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25 November 2020


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The Twisted Genius

Happy Thanksgiving to all my fellow correspondents. I'm taking a day off from my housewrighting to cook a meal for my family and heal the wounds of the trade. It was a serendipitous coincidence when soon after I read Colonel Lang's account of Thanksgiving in the field, I also received a Thanksgiving greeting from RPI referring to Thanksgiving and the Civil War. Here's the pertinent passage.

"While the early history of Thanksgiving in the United States is well known — including the celebration in 1621 of the Pilgrims’ first harvest in the New World, alongside the Native Americans who had taught them survival skills — what is less well known is that Thanksgiving was celebrated only intermittently until the Civil War. In 1863, after several important victories by the Union Army, President Abraham Lincoln established a national precedent that continues today, by proclaiming that the last Thursday in November be set apart for all Americans to celebrate the country’s bounties and blessings. Although President Lincoln originally delineated the observance to be on the last Thursday of November, the date of celebration was changed by Congressional resolution, signed by President Franklin D. Roosevelt in December 1941, to the fourth Thursday in November.

"The remarkable proclamation, which is believed to have been drafted by Secretary of State William Seward, acknowledges the suffering caused by the Civil War. However, it also recognizes “fruitful fields and healthful skies,” the peace preserved with other nations despite internal strife that they might have seen as an invitation to aggression, the progress of industry despite the costs of war, the increase of the population despite the wasted lives on the battlefield, and the expectation, despite the nation’s wounds, of a “large increase of freedom.” In its enumeration of reasons to be grateful amidst turmoil, it is inspirational."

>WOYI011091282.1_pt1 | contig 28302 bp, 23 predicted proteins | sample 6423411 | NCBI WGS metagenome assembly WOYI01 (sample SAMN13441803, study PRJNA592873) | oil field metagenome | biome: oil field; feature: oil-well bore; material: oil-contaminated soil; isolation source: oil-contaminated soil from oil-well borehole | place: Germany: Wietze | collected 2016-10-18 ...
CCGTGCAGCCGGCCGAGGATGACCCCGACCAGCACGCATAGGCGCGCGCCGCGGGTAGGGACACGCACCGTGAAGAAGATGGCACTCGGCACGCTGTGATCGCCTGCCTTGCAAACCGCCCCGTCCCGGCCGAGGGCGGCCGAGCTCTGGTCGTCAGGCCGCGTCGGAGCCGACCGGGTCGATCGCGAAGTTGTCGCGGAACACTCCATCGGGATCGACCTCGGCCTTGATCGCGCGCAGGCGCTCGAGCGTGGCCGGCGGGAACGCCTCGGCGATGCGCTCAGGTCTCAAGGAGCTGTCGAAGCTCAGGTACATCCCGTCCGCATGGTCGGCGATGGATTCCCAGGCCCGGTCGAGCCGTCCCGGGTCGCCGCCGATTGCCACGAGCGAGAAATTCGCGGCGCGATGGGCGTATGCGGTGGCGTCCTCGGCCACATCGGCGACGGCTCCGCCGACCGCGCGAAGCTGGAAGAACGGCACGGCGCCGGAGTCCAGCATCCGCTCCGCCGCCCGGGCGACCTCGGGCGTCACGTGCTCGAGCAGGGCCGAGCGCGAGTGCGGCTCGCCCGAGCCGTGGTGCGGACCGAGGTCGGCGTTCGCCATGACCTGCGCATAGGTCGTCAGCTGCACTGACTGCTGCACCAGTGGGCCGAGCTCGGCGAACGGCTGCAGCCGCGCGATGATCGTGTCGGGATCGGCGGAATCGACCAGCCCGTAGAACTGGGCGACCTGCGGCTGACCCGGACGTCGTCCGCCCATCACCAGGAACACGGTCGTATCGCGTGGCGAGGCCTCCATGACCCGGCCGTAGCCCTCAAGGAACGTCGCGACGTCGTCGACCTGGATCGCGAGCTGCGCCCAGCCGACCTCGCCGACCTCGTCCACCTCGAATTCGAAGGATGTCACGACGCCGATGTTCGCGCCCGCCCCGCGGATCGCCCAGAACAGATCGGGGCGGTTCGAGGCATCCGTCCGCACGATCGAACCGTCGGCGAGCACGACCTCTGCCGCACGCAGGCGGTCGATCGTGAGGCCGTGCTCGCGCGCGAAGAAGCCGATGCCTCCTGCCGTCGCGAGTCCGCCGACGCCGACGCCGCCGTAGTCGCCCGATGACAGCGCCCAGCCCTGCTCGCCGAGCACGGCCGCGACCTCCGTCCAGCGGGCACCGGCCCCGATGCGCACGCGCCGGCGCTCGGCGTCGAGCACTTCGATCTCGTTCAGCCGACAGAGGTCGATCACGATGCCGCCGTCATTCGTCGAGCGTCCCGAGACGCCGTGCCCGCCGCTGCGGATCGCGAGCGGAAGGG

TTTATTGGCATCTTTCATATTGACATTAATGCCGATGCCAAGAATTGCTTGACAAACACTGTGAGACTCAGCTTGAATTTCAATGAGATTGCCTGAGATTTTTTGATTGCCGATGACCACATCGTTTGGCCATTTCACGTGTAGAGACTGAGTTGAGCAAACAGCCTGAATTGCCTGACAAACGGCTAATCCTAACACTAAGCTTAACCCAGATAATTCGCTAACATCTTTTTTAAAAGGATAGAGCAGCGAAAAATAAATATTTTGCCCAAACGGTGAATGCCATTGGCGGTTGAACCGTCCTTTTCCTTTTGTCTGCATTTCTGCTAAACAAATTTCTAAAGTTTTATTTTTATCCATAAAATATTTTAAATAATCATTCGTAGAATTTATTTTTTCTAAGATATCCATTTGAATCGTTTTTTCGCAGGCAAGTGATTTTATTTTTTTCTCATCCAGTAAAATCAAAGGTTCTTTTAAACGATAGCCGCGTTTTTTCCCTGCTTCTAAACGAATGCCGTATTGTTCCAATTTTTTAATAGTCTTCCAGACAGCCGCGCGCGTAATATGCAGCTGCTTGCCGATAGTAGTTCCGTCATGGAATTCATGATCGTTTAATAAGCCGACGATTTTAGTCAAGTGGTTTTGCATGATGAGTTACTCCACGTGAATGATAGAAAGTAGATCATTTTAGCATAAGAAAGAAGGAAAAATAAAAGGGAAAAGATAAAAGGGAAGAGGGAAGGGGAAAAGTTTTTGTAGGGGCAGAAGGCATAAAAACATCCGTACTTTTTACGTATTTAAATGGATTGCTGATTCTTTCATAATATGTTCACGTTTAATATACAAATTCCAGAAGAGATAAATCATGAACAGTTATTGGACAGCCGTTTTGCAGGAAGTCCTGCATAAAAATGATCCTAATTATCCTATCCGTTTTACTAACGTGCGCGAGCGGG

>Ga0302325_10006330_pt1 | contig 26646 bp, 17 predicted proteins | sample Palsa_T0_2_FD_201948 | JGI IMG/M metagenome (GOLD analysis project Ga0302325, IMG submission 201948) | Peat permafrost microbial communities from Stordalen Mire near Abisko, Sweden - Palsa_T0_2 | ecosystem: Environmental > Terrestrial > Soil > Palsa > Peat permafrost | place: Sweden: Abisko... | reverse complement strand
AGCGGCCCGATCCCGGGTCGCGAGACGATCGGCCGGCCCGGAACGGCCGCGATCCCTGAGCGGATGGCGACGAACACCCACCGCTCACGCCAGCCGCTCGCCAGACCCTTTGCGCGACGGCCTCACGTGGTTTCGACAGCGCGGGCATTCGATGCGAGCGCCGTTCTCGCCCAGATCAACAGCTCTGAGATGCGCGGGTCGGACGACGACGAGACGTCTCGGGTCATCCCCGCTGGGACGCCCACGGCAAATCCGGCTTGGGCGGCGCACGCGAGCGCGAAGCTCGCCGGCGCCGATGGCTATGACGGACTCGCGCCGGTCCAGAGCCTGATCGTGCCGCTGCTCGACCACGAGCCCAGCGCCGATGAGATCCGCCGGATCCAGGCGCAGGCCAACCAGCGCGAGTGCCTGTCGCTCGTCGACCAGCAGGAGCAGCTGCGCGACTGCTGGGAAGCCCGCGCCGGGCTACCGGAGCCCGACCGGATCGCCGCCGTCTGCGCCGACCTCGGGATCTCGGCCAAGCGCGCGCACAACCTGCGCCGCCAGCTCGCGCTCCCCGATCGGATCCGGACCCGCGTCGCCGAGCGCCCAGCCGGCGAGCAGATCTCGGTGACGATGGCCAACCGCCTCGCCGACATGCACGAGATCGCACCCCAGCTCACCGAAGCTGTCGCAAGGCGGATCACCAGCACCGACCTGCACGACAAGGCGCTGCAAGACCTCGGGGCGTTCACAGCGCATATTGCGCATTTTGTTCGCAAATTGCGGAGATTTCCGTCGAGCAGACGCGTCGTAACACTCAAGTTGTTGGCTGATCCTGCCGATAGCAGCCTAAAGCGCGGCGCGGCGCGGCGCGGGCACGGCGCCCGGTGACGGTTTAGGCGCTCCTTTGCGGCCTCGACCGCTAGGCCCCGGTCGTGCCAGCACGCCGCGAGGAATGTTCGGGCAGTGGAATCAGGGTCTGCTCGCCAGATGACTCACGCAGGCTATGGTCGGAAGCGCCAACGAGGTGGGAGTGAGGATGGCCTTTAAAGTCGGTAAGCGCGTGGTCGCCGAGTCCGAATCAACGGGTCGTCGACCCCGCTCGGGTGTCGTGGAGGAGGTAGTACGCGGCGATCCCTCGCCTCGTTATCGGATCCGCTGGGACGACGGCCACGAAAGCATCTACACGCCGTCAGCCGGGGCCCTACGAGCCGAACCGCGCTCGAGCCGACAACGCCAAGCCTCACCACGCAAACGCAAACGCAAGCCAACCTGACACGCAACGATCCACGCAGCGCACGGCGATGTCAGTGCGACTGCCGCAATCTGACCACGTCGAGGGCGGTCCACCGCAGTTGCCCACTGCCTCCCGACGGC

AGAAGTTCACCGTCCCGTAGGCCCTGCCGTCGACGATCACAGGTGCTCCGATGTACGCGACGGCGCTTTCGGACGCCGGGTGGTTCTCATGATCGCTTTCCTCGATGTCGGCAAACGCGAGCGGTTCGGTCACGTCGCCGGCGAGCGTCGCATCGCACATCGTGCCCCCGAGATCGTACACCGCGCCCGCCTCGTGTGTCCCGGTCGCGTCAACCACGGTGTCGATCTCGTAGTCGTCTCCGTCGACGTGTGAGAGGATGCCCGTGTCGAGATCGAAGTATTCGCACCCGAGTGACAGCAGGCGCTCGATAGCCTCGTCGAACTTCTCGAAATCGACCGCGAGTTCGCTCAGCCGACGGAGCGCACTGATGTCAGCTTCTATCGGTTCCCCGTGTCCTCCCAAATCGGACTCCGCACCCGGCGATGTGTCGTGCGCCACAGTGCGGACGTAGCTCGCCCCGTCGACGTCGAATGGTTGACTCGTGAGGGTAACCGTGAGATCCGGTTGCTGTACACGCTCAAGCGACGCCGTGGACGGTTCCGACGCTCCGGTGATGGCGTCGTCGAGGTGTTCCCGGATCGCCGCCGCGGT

As I commented several years ago, Thanksgiving is a special time for soldiers. It's when we officers don our dress blues, or whites in my time with the 35th Infantry, and man the mess hall chow line to serve the Thanksgiving meal to our troops. I would not be at all surprised if much of our current Thanksgiving emotions and customs are rooted in the experiences of generations of soldiers.

Another note on Civil War soldier towns here in Stafford. We lost a treasure this year in our county. D.P. Newton, founder and curator of the White Oak Civil War Museum passed away after a two year fight with cancer. He was the most knowledgeable gentleman there was concerning the soldier towns of Stafford.


The Twisted Genius

Looks like ole Jeff beat ole Abe to the punch.

"...Now, therefore, I, Jefferson Davis, President of the Confederate States, do issue this, my proclamation, setting apart Thursday, the 18th day of September inst., as a day of prayer and thanksgiving to Almighty God for the great mercies vouchsafed to our people, and more especially for the triumph of our arms at Richmond and Manassas; and I do hereby invite the people of the Confederate States to meet on that day at their respective places of public worship, and to unite in rendering thanks and praise to God for these great mercies, and to implore Him to conduct our country safely through the perils which surround us, to the final attainment of the blessings of peace and security. Given under my hand and the seal of the Confederate States, at Richmond, this fourth day of September, A.D. 1862"

English Outsider

Looking forward to seeing the book published. It will have the feel of the times, and all the right details of the times, which these days is not that common with historical novels. It might be my imagination but I also found in the extract that haunting sense of something lost that should not have been lost, which marks your other writing on the subject.

The extract set me to looking what lessons the European observers took away from that war. The war was the first in which railways played an important part, apart for the Crimean war in which it was found necessary to lay a shortish stretch of railway to the front line to get much needed supplies up. The First World War can properly be called a railway war, so important were lines of various gauges for logistics. Perhaps not so much the Civil war. The Confederate railway lines at least were not best placed. So perhaps the European observers didn't learn that much useful about logistics. Did they learn anything else?